When Jeff Buckley died in May of 1997 the world was left with the stunning 1993 release, Grace, as the only full-length album he would ever complete. In the years between Grace's release and his death Buckley had written and recorded much material but, perfectionist that he was, scrapped it in favour of a planned return to the recording studio for June 1997 (the month after his death). The intended title of this album was My Sweetheart The Drunk and Jeff continued recording material on a four-track recorder in the time leading up to his death.

Following his death Buckley's mother, Mary Guibert, met with Sony executives. It was decided that Jeff's second album would be released posthumously using material he planned to re-record in the June studio session. This material came from three previous official studio demos with producer Tom Verlaine, an unofficial session with both Verlaine and friend Michael Clouse (engineer) and his personal four-track recordings. It was decided that no overdubbing would be performed but instead the material was to be left untainted, as Jeff and his bandmates had performed it. A CD's worth of material was mixed by Grace producer Andy Wallace over the summer but both Buckley's band and mother were reluctant to release anything so soon after his death and more time was called for. Over this period Guibert and Clouse delved through Jeff's four-track recordings which served as blueprints for songs Jeff wanted to record for the album, some of which appear on disc two of the release. Among the many others involved in compiling Sketches... ex-Soundgarden and Audioslave frontman Chris Cornell was brought in to listen through the material.

Sketches for My Sweetheart the Drunk was released in 1998 as a double-CD with the first disc consisting of what would constitute a coherent album from the studio sessions while the second disc contains original mixes of Nightmares By The Sea and New Year's Prayer from disc one, a track form the unofficial recording session (Haven't You Heard), selected four-track recordings and, to end the album, a live recording of Satisfied Mind, which also ended Buckley's memorial service. The album released in Japan and Europe contains an extra recording called Gunshot Glitter. Due to the nature of the material the "Sketches for" prefix was added to the album's intended title.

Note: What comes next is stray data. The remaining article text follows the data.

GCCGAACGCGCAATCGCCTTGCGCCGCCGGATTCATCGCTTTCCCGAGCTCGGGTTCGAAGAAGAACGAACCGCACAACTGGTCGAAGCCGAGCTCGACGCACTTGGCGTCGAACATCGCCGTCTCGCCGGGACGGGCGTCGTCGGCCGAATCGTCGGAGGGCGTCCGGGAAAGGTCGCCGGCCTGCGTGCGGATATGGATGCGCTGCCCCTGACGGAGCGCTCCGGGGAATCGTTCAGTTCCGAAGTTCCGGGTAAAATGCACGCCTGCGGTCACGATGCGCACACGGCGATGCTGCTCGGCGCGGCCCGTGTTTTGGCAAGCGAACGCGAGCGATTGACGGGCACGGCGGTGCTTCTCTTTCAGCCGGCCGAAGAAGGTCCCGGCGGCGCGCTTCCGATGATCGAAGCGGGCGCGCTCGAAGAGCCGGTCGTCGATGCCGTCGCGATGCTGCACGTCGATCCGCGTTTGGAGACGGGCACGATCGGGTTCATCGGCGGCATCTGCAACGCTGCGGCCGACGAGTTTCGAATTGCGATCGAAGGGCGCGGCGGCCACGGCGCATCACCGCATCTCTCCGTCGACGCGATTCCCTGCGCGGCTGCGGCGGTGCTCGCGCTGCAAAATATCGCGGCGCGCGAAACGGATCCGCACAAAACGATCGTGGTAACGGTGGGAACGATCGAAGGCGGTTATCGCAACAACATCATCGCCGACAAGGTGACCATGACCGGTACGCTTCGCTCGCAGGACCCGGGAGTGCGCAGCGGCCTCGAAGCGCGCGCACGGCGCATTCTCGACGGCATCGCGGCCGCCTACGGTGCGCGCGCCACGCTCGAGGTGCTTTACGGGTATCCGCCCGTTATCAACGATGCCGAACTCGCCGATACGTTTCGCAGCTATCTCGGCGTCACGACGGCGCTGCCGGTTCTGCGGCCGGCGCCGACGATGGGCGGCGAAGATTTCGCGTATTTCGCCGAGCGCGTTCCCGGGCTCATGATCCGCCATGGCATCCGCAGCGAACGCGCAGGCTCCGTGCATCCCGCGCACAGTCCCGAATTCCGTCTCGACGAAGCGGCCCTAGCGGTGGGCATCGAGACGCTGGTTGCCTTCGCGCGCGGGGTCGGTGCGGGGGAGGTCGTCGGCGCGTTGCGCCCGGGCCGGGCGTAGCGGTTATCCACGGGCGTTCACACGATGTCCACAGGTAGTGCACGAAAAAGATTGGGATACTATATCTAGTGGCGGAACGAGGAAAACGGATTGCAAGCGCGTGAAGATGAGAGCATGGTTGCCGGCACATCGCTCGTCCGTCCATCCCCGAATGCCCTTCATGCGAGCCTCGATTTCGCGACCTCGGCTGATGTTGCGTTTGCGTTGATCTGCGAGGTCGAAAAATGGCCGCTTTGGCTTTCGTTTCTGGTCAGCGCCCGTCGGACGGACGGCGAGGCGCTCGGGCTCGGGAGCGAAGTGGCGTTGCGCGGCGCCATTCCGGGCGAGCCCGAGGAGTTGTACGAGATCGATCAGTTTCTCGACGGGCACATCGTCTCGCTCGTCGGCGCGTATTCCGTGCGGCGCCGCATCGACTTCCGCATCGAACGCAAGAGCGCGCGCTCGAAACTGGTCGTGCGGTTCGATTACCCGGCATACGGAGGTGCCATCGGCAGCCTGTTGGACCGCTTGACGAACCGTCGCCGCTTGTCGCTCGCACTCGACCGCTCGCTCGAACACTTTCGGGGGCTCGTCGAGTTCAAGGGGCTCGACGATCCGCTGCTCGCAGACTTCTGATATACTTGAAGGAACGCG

Due to its unfinished quality the album doesn't rival Grace's brilliance or passion. There are some excellent songs but none which rival the most powerful moments of Buckley's debut album. What Sketches... does provide however is a collection of differently styled songs from Buckley with a more naked feel to the sound giving a tantalising taste of the album's potential. Unfortunately the recording quality of some of the four-tracks verge on the unlistenable but by straining your ears it is possible to appreciate the melody through the noise and static and have some idea of how the finished product could have sounded. In addition these four-track recordings include a cover of Back In N.Y.C. by Genesis; certainly not a song you might have predicted from Buckley.

There are certainly better introductions to Buckley's music than Sketches... for which Grace would seem the seminal choice. However fans are provided with the (mostly) good quality additional material which they crave from Buckley's all too short career. Although there is a slightly perverse and guilt-ridden pleasure in listening to parts of the album (especially the eavesdropping experience of his personal four-track recordings), which would never have been heard if the artist had lived long to complete it most fans of Buckley will be likely to overlook this out of desperation to get their hands on the precious extra Buckley songs and a hint of what might have been.

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